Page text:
To prepare the decoction, pour a tablespoon of dried flowers 🌸 in a glass of boiling water and brew under a lid for 10 minutes, you can sweeten it with sugar or honey, you can also bring it to a boil and boil on low heat for about 5 minutes. Set aside for 15 minutes then strain. This decoction ☕ should be drunk 2-3 times a day after 1/3 glass as an antipyretic, diuretic and diaphoretic or use as compresses. This tea is very refreshing in the summer. You can drink it like ordinary tea ☕, but it also has many medicinal properties. In addition, it helps remove mucus from the respiratory tract in wet cough and sinusitis. Due to the presence of mucilage, it also provides relief from dry cough, relieves headaches and boosts the body's immunity, which helps you recover when you are sick.
Syrup - elderberry flower juice.
Requires approximately 40 elderflowers, 1.5 litre s of water, 1 kg of sugar, one lemon 🍋. Put the elderflowers 🌸, stripped of their bitter stems, in a jar. Boil the water, sugar, and sliced lemon, then remove the lemon 🍋, pour the syrup over the flowers 🌸, and seal the jar. Set aside with the bottom up for at least two days. After that time, strain through gauze, then pour the syrup into a pot. Heat to a very high temperature, not bringing to a boil and pour again into the jar. Set aside to cool. The syrup is now corked - stored this way, it has an expiry date until the next harvest. Once opened, it can be stored for a month in the fridge. Its flavour is reminiscent of mint, so it will be perfect as a refreshing drink during the summer heat. It works well as a topping for pancakes.
Elderflowers in a pancakes.
Prepare pancake batter. Use as many elderflower stems as you would like to have pancakes. Once everything is ready, holding the stem, dip the flower 🌸 thoroughly into the batter and place on the pan. When the pancake is properly fried on one side, snip off the flower stalk with scissors and flip to the other side. Serve sprinkled with powdered sugar or drenched in any syrup.
Elderflower Vinegar Recipe.
Elder flowers can also be used to make vinegar, which is widely used in home medicine and care. Pour apple cider vinegar onto fresh flowers in the proportion of one glass of vinegar per one umbel of the flower 🌸. Stir and leave for a few days in a warm place.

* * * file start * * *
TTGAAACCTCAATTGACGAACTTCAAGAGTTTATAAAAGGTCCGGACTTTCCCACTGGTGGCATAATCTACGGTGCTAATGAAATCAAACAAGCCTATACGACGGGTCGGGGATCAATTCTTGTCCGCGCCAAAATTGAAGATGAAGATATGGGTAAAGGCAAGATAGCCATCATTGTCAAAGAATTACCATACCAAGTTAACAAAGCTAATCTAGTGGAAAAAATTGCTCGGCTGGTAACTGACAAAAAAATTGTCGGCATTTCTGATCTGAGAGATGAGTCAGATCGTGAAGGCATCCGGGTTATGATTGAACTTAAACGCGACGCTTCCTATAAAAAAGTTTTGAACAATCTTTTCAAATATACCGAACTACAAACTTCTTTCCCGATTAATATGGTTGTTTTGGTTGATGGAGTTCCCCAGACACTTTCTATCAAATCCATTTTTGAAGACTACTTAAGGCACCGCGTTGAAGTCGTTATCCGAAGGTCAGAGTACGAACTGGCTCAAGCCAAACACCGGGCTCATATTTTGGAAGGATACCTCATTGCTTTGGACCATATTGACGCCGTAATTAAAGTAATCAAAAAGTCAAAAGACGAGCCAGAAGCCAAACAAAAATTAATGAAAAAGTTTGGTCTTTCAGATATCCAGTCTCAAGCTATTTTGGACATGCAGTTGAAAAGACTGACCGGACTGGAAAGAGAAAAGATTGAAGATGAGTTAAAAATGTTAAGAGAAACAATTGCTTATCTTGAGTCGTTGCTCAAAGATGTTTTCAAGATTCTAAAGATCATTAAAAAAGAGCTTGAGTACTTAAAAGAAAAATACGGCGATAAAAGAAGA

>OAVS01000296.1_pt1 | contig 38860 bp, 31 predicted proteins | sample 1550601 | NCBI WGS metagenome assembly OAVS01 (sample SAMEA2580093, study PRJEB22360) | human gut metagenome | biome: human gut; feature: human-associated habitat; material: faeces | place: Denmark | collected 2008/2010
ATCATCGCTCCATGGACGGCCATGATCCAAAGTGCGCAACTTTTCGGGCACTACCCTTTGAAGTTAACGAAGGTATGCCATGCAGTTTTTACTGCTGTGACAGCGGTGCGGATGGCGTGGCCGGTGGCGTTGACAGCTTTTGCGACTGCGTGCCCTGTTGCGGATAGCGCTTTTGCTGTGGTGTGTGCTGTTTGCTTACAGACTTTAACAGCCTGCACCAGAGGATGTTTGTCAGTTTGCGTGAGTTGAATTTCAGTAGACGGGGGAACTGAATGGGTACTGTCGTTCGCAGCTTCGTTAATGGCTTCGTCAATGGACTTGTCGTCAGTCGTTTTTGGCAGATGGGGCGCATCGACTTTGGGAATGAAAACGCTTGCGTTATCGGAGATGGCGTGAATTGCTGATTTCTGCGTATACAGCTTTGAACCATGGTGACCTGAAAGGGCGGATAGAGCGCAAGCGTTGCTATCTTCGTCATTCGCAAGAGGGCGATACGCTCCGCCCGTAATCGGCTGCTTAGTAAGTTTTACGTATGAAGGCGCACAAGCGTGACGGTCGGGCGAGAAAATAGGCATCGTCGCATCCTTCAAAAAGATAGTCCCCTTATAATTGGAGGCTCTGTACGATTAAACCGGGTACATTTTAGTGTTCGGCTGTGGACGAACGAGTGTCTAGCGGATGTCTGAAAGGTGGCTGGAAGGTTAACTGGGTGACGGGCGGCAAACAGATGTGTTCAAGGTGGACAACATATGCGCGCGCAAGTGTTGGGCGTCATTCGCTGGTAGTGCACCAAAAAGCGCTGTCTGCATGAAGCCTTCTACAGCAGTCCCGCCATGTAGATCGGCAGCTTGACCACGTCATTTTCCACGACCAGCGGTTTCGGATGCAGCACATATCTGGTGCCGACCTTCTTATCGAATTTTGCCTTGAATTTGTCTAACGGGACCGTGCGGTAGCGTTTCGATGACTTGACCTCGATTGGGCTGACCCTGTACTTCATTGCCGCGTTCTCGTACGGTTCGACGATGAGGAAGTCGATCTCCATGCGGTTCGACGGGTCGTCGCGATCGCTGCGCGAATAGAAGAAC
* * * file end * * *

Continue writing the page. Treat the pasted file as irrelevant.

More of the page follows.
Pour water over elderberries and boil until they release juice. Then mash them to a pulp and squeeze through gauze. Next, boil the juice with a small amount of honey and pour into dark bottles or jars. Drink the juice 2-3 times a day, a glass at a time, diluted with water or tea. It is used to support the treatment of colds, neuralgia, and digestive disorders.
Antiviral elderberry decoction.
Pour 1 to 2 tablespoons of fruit into 1 cup of cold water. Heat under the lid until boiling, then boil for 5 minutes. Set aside for 20 minutes and strain.
Drink 1/3 cup 2-4 times a day between meals.
Use 1 kg of fruit, about 400 g of sugar, a little water and lemon juice - cook until the right consistency is obtained. If you don't like seeds, you can rub through a sieve after a brief boil without sugar, and then the cook with the sugar.
1.5 l of syrup, juice, 1 l of spirit. After straining the syrup (or a portion of boiled fruit), add a litre of spirit to it. Set the mixture aside for a month in a dark, warm place, during this time vigorously shake it every three days and after this time, strain (for example, through a coffee filter). You can add water, possibly sugar, put it aside for about a week and then filter again. The liqueur should stand for another month in a dark and cool place to get a perfect aroma. Pour the liqueur into prepared bottles and leave for several months. It is recommended for treating colds, neuralgia and cardiovascular diseases. Elderberries can also be used to make wine, for which you need wine yeast and a little bit of citric acid.
You can buy products containing elderberry here⬇
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- Gray AAM, Abdel-Wahab Y YH, Flatt PPR. The traditional plant treatment, Sambucus nigra (elder), exhibits insulin-like and insulin-releasing actions in vitro. J Nutr, 2000.
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- Waszkiewicz-Robak B. et al: Health-promoting properties of elderberry. Probl Hig Epidemiol. 2018.
- Zielińska-Pisklak, Monika & Szeleszczuk, Łukasz & Młodzianka, Anna. (2013). Elderberry (Sambucus nigra) home remedy not only for flu and cold. Medicine in Poland.